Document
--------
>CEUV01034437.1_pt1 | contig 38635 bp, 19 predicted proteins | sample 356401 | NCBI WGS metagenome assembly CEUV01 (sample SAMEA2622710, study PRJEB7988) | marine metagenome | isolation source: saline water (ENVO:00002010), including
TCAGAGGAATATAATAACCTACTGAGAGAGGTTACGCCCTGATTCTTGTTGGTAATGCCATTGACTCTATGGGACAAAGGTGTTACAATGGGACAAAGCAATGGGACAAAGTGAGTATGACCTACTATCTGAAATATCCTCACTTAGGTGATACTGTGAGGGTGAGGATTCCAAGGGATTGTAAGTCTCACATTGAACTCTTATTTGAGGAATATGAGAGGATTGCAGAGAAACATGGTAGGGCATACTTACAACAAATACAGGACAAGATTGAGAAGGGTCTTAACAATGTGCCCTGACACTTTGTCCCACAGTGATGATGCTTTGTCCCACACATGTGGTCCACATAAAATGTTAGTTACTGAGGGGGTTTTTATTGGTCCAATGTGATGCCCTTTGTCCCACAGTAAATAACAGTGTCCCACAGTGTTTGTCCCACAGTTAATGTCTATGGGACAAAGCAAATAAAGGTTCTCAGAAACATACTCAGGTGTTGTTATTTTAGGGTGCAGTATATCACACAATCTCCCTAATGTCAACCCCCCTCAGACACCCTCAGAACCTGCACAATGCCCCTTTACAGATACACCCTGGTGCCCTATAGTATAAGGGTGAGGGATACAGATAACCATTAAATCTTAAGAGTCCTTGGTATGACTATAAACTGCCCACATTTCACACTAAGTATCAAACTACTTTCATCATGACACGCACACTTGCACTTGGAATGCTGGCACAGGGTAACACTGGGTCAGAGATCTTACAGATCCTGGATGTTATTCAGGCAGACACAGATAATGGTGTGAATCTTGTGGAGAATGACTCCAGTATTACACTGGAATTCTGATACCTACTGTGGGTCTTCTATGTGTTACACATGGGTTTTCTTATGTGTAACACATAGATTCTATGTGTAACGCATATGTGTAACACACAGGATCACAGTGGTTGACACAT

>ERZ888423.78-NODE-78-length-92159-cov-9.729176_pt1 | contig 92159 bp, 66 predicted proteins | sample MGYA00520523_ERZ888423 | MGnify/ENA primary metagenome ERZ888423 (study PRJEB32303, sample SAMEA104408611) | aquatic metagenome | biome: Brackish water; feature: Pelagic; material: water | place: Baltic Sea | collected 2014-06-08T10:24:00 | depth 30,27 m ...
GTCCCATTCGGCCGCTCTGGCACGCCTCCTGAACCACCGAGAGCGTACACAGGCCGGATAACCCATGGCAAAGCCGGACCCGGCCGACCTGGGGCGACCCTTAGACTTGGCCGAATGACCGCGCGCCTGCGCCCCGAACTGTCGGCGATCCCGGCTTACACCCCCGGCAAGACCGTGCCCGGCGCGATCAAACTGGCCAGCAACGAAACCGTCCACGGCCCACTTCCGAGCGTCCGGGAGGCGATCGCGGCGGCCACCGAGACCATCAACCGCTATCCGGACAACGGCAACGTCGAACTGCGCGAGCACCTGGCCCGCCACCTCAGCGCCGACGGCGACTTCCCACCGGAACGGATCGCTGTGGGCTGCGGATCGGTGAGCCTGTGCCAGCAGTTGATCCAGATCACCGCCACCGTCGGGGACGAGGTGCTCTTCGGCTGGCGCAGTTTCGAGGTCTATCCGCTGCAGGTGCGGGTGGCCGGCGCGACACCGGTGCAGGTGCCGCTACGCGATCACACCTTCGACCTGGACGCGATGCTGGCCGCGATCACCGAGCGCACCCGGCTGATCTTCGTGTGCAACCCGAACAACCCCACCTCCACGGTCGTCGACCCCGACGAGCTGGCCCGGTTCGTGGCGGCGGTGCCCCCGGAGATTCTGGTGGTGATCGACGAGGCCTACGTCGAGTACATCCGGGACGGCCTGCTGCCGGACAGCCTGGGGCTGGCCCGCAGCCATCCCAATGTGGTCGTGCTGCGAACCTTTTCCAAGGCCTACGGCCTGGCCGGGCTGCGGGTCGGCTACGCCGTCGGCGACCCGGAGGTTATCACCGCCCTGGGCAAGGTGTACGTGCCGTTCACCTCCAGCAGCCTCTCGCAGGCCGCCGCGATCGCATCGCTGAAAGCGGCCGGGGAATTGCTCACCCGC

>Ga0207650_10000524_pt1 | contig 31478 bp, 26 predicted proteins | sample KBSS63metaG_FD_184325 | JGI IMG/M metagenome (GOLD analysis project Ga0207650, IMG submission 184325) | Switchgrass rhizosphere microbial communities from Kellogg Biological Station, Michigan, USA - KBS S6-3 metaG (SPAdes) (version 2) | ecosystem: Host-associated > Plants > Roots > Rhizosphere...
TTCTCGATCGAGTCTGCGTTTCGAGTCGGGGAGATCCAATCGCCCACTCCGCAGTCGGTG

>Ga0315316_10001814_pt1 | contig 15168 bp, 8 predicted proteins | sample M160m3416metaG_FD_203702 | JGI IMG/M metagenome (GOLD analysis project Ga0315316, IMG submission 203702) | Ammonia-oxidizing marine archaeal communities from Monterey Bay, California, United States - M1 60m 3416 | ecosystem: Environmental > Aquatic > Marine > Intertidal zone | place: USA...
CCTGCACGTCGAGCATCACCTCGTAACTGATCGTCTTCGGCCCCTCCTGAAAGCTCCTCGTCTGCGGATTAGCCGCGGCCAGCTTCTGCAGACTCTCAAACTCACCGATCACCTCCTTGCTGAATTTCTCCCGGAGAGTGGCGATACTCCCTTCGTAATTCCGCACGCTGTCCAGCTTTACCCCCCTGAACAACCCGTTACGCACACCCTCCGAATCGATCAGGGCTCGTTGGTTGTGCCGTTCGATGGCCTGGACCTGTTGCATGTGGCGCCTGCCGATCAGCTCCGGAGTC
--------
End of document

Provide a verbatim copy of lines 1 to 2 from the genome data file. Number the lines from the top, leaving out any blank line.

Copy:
>CEUV01034437.1_pt1 | contig 38635 bp, 19 predicted proteins | sample 356401 | NCBI WGS metagenome assembly CEUV01 (sample SAMEA2622710, study PRJEB7988) | marine metagenome | isolation source: saline water (ENVO:00002010), including
TCAGAGGAATATAATAACCTACTGAGAGAGGTTACGCCCTGATTCTTGTTGGTAATGCCATTGACTCTATGGGACAAAGGTGTTACAATGGGACAAAGCAATGGGACAAAGTGAGTATGACCTACTATCTGAAATATCCTCACTTAGGTGATACTGTGAGGGTGAGGATTCCAAGGGATTGTAAGTCTCACATTGAACTCTTATTTGAGGAATATGAGAGGATTGCAGAGAAACATGGTAGGGCATACTTACAACAAATACAGGACAAGATTGAGAAGGGTCTTAACAATGTGCCCTGACACTTTGTCCCACAGTGATGATGCTTTGTCCCACACATGTGGTCCACATAAAATGTTAGTTACTGAGGGGGTTTTTATTGGTCCAATGTGATGCCCTTTGTCCCACAGTAAATAACAGTGTCCCACAGTGTTTGTCCCACAGTTAATGTCTATGGGACAAAGCAAATAAAGGTTCTCAGAAACATACTCAGGTGTTGTTATTTTAGGGTGCAGTATATCACACAATCTCCCTAATGTCAACCCCCCTCAGACACCCTCAGAACCTGCACAATGCCCCTTTACAGATACACCCTGGTGCCCTATAGTATAAGGGTGAGGGATACAGATAACCATTAAATCTTAAGAGTCCTTGGTATGACTATAAACTGCCCACATTTCACACTAAGTATCAAACTACTTTCATCATGACACGCACACTTGCACTTGGAATGCTGGCACAGGGTAACACTGGGTCAGAGATCTTACAGATCCTGGATGTTATTCAGGCAGACACAGATAATGGTGTGAATCTTGTGGAGAATGACTCCAGTATTACACTGGAATTCTGATACCTACTGTGGGTCTTCTATGTGTTACACATGGGTTTTCTTATGTGTAACACATAGATTCTATGTGTAACGCATATGTGTAACACACAGGATCACAGTGGTTGACACAT